A thrilling finish saw time and space shrink like a concertina, one moment Julian Alaphilippe and Jacob Fuglsang were going to sprint for the race, then Michał Kwiatkowski caught them in the final kilometre and seconds later they were all swamped by a chase group led by Mathieu van der Poel who kept going to win the sprint.
Let’s get the boring bit out of the way: this wasn’t the best race ever. For five hours the Amstel was formulaic, with a benign breakaway going away in the early kilometres. Some riders and teams missed the move and they were able to bridge across. The breakaway swelled to 11 non-threatening riders was never a danger and was kept at around seven minutes. You could easily go and do something else, like switch over to watch the women’s race where a lively finale saw move after move go, before Katarzyna Niewiadoma (Canyon-SRAM) attacked the attackers on the Cauberg to ride away for the win ahead of home hopes van Vleuten and Vos.
Returning to the men’s race and not a great deal was happening or at least the action wasn’t visible. Still the climbs and course were having their effects, riders were being worn down by the constant pattern of brake, accelerate, brake.
Then things went up a gear with Mathieu van der Poel’s attack on the Gulperberg with 45km to go and the breakaway still up the road. Suddenly the race came alive but once the frenzy of the attack was over, everyone took stock. Van der Poel’s attack seemed premature in both senses, too early for the race and not wise enough either, he had Gorka Izagirre for company but that just meant Astana had placed a rider on his wheel and behind whole teams were still able to chase and van der Poel was using up some of his prodigious energy. Van der Poel got it and shut things down, sitting up and drinking in a way that signalled he was done.
The race could have calmed down but Deceuninck-Quickstep got to work and Dries Devenyns did a long pull which split the field and Julian Alaphilippe then took off solo with 36km and soon Jacob Fuglsang came across. Fuglsang’s having his best spring ever but this includes finishing second to Alaphilippe in the Strade Bianche, at the time it felt like an inevitable result given Alaphilippe’s explosive finish. If they could make it to the finish – and this wasn’t a certainty as they they had Michał Kwiatkowski and Matteo Trentin chasing at only a few seconds, often 15-20 seconds for the best part of 30km.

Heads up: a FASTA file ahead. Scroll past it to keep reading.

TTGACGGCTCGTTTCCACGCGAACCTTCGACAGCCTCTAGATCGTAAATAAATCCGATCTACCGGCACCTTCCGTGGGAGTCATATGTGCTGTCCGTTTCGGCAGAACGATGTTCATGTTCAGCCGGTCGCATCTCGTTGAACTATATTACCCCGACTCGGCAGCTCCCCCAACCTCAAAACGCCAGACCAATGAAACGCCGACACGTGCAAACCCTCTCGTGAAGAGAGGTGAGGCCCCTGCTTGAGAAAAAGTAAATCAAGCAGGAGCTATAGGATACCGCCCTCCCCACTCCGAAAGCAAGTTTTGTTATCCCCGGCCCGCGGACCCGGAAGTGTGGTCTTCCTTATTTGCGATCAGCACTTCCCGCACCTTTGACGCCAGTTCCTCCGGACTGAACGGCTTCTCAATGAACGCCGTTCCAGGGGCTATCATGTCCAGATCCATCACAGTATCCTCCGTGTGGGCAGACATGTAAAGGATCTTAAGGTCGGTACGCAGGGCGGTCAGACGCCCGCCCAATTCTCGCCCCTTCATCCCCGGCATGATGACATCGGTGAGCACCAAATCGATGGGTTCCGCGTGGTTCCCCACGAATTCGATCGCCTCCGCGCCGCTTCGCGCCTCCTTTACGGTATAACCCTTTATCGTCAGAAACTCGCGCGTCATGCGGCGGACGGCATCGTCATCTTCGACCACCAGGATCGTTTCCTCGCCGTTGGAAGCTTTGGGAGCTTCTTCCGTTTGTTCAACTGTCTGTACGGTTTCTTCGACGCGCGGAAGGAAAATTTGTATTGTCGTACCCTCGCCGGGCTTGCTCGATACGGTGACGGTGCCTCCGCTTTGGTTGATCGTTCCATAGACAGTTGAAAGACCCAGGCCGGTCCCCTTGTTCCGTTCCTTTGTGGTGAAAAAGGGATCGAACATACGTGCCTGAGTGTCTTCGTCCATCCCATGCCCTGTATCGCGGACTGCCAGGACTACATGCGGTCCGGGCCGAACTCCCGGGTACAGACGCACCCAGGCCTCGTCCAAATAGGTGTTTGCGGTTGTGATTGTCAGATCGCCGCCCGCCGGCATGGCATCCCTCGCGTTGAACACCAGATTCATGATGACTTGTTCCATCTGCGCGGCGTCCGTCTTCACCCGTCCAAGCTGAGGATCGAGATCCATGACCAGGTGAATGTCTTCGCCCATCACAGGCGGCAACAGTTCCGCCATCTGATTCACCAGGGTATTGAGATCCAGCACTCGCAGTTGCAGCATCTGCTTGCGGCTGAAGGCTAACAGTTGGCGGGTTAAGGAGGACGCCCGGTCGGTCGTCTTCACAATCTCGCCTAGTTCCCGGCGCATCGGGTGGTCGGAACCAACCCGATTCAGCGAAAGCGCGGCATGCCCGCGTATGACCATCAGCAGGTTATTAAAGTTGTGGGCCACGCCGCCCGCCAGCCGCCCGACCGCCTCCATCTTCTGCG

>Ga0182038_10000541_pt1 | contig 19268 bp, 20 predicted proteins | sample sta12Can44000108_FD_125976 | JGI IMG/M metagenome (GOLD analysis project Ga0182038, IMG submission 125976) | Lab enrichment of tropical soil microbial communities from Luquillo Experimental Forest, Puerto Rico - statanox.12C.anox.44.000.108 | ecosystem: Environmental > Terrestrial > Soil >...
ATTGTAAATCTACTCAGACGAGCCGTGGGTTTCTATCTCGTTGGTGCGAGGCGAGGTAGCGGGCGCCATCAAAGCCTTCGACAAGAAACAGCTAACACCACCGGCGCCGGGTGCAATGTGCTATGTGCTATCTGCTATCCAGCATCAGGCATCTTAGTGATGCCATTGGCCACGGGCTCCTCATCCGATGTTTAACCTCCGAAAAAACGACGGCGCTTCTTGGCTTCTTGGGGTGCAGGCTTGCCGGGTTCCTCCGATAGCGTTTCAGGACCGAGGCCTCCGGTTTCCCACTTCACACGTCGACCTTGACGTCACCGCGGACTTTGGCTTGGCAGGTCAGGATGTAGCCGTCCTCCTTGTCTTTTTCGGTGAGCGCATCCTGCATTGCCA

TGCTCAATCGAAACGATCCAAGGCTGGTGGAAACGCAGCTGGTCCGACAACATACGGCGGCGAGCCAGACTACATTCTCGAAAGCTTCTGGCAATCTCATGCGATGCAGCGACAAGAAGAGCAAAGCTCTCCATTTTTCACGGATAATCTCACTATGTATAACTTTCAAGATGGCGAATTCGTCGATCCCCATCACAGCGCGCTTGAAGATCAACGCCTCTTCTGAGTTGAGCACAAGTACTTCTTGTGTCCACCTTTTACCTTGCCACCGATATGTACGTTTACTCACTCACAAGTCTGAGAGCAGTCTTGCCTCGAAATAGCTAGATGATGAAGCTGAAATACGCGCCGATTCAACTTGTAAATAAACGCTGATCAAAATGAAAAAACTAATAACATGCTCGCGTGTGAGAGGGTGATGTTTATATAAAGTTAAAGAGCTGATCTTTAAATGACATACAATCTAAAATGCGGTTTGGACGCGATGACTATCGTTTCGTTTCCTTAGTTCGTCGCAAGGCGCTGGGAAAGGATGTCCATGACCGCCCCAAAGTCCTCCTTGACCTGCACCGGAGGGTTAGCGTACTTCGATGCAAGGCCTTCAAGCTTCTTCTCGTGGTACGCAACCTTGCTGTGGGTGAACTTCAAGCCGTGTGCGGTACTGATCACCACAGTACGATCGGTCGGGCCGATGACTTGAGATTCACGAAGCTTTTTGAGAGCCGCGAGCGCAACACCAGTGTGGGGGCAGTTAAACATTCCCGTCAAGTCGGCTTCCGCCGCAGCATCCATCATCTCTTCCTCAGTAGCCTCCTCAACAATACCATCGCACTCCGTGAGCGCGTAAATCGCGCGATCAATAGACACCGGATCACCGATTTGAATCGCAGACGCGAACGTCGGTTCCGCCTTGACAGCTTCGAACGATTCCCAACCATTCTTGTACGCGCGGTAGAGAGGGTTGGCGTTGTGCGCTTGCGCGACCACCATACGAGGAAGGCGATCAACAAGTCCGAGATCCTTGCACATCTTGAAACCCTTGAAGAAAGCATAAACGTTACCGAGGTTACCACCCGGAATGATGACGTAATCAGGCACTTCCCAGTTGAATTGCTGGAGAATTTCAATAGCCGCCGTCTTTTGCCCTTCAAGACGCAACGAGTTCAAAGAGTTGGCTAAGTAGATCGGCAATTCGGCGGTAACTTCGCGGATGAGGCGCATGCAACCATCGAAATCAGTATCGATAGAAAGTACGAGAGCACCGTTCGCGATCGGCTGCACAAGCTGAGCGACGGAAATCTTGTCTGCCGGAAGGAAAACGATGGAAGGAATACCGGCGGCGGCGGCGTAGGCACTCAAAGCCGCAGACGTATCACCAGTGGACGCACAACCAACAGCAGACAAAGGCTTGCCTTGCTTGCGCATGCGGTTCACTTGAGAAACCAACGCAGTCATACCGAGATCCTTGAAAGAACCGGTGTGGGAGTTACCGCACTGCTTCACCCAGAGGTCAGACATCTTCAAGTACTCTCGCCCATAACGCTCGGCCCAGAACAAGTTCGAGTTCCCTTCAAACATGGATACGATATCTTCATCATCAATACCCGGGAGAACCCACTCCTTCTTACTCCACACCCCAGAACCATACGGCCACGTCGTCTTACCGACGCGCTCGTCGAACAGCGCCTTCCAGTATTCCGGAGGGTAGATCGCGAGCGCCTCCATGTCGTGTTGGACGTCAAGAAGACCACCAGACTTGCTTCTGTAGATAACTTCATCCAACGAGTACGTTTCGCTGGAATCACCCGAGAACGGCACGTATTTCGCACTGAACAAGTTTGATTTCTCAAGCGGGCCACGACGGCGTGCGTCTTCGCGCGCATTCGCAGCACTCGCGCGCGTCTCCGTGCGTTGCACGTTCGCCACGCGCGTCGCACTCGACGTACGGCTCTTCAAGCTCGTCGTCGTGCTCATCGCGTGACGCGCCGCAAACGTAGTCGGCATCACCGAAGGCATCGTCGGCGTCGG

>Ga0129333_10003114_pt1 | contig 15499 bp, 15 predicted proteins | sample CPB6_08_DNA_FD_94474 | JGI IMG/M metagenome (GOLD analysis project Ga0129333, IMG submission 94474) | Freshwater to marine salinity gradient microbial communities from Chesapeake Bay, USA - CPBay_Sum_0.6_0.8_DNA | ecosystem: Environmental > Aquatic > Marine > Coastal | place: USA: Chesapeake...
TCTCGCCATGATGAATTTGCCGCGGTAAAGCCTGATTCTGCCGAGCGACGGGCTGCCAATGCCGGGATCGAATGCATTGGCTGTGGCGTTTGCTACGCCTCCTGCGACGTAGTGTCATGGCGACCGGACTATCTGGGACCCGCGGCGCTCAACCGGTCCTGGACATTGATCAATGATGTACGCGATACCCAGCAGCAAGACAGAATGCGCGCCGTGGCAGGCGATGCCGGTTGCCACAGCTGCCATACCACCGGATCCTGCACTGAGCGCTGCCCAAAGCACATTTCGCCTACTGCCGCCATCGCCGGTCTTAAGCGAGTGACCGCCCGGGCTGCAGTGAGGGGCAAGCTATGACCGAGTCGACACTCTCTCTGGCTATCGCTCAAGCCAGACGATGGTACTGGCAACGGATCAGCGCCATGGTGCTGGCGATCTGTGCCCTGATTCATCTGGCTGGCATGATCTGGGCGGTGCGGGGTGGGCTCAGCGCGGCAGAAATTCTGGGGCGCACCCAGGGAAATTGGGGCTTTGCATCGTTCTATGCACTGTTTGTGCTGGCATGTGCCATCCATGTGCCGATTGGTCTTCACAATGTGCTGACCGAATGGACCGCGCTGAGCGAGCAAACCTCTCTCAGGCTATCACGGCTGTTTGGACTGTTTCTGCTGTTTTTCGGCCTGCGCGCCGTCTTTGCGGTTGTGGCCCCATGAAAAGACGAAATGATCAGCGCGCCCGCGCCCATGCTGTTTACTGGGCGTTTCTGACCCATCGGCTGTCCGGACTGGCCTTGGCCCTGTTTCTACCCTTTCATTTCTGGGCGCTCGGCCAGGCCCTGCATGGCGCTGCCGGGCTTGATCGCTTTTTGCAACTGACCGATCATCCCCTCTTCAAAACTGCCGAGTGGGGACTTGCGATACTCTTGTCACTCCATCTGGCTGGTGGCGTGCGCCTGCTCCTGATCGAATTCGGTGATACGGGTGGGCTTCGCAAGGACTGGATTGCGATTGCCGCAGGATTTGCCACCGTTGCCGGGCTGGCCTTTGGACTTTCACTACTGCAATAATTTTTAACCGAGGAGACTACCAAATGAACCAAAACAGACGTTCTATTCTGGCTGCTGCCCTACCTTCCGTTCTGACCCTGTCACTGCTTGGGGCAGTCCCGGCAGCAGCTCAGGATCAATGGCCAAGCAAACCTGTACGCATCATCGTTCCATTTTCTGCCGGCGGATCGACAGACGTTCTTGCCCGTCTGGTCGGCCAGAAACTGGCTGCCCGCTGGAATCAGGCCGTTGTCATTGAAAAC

Behind in what was left of the peloton Deceuninck-Quickstep were in an usual position having run out of riders. Their modus operandi in the classics is to have strength in numbers but by now they were down to Philippe Gilbert and the Roubaix winner was trying his best but couldn’t contain all the counter moves from riders. Max Schachmann went clear and started to chase solo. Bauke Mollema (Trek-Segafredo) and Simon Clarke (EF Education First) were in tandem behind him. Then Romain Bardet jumped away, presumably aiming for a top-10 he couldn’t get out of a bunch sprint. With seven kilometres to go, on the final climb of the Bemelerbeg, van der Poel slipped Gilbert along with two other impressive young riders, Valentin Madouas (Groupama-FDJ) and Bjorg Lambrecht (Lotto-Soudal) and Alessandro de Marchi (CCC) bridged across. By now the race was in pieces, remarkable for a race that’s got the tiniest of hills but they all add up and after 220km the field becomes very brittle.
Up ahead and Fuglsang didn’t want to sprint with Alaphilippe and launched two moves and if he couldn’t shake the Frenchman he was making him grimace but all along Kwiatkowski and Trentin were at around 20 seconds, then there was Schachmann chasing, the Clarke-Mollema tandem, Bardet alone, then van der Poel, Madouas, Lambrecht and De Marchi at 50 seconds and behind a peloton with Gilbert still trying to sit on moves. It meant a lot of riders contained into a 50 second window and with five kilometres to go van der Poel’s group collected Bardet, largely under the impulsion of van der Poel, roared on by home crowds as he hunched over his bike with shades of Tom Boonen in full flow. With 2.5km they caught Clarke and Mollema to swell further. Van der Poel was working but others were taking their turns and they were closing in.